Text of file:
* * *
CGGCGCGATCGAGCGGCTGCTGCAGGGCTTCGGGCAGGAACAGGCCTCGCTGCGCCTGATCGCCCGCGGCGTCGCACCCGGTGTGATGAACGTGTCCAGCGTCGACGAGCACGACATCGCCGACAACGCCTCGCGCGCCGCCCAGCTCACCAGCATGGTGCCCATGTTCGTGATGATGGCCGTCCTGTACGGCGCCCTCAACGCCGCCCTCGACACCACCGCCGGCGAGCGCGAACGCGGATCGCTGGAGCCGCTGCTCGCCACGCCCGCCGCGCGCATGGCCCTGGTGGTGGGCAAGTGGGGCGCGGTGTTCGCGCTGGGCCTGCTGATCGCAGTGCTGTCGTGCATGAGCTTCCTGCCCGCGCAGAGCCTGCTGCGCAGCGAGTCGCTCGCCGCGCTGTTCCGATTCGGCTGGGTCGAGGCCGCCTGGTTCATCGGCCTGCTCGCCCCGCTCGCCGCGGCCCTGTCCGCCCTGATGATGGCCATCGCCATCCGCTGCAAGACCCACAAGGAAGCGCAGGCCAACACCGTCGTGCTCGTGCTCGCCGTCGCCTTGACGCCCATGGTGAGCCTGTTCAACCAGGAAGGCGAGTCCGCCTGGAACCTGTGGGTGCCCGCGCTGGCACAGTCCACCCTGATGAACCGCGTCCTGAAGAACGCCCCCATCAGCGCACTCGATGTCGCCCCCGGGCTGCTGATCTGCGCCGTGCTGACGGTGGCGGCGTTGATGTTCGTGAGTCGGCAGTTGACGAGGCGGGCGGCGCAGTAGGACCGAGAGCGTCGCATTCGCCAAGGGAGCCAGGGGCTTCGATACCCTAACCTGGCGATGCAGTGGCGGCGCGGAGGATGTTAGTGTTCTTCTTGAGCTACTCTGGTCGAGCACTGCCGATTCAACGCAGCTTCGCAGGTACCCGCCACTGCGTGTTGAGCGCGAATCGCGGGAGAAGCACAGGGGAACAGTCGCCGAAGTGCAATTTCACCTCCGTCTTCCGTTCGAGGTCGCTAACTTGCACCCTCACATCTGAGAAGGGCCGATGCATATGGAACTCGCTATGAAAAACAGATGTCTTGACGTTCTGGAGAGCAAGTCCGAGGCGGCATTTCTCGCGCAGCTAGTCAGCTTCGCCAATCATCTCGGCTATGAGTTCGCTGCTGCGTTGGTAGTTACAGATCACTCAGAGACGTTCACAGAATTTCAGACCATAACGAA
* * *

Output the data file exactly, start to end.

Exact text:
CGGCGCGATCGAGCGGCTGCTGCAGGGCTTCGGGCAGGAACAGGCCTCGCTGCGCCTGATCGCCCGCGGCGTCGCACCCGGTGTGATGAACGTGTCCAGCGTCGACGAGCACGACATCGCCGACAACGCCTCGCGCGCCGCCCAGCTCACCAGCATGGTGCCCATGTTCGTGATGATGGCCGTCCTGTACGGCGCCCTCAACGCCGCCCTCGACACCACCGCCGGCGAGCGCGAACGCGGATCGCTGGAGCCGCTGCTCGCCACGCCCGCCGCGCGCATGGCCCTGGTGGTGGGCAAGTGGGGCGCGGTGTTCGCGCTGGGCCTGCTGATCGCAGTGCTGTCGTGCATGAGCTTCCTGCCCGCGCAGAGCCTGCTGCGCAGCGAGTCGCTCGCCGCGCTGTTCCGATTCGGCTGGGTCGAGGCCGCCTGGTTCATCGGCCTGCTCGCCCCGCTCGCCGCGGCCCTGTCCGCCCTGATGATGGCCATCGCCATCCGCTGCAAGACCCACAAGGAAGCGCAGGCCAACACCGTCGTGCTCGTGCTCGCCGTCGCCTTGACGCCCATGGTGAGCCTGTTCAACCAGGAAGGCGAGTCCGCCTGGAACCTGTGGGTGCCCGCGCTGGCACAGTCCACCCTGATGAACCGCGTCCTGAAGAACGCCCCCATCAGCGCACTCGATGTCGCCCCCGGGCTGCTGATCTGCGCCGTGCTGACGGTGGCGGCGTTGATGTTCGTGAGTCGGCAGTTGACGAGGCGGGCGGCGCAGTAGGACCGAGAGCGTCGCATTCGCCAAGGGAGCCAGGGGCTTCGATACCCTAACCTGGCGATGCAGTGGCGGCGCGGAGGATGTTAGTGTTCTTCTTGAGCTACTCTGGTCGAGCACTGCCGATTCAACGCAGCTTCGCAGGTACCCGCCACTGCGTGTTGAGCGCGAATCGCGGGAGAAGCACAGGGGAACAGTCGCCGAAGTGCAATTTCACCTCCGTCTTCCGTTCGAGGTCGCTAACTTGCACCCTCACATCTGAGAAGGGCCGATGCATATGGAACTCGCTATGAAAAACAGATGTCTTGACGTTCTGGAGAGCAAGTCCGAGGCGGCATTTCTCGCGCAGCTAGTCAGCTTCGCCAATCATCTCGGCTATGAGTTCGCTGCTGCGTTGGTAGTTACAGATCACTCAGAGACGTTCACAGAATTTCAGACCATAACGAA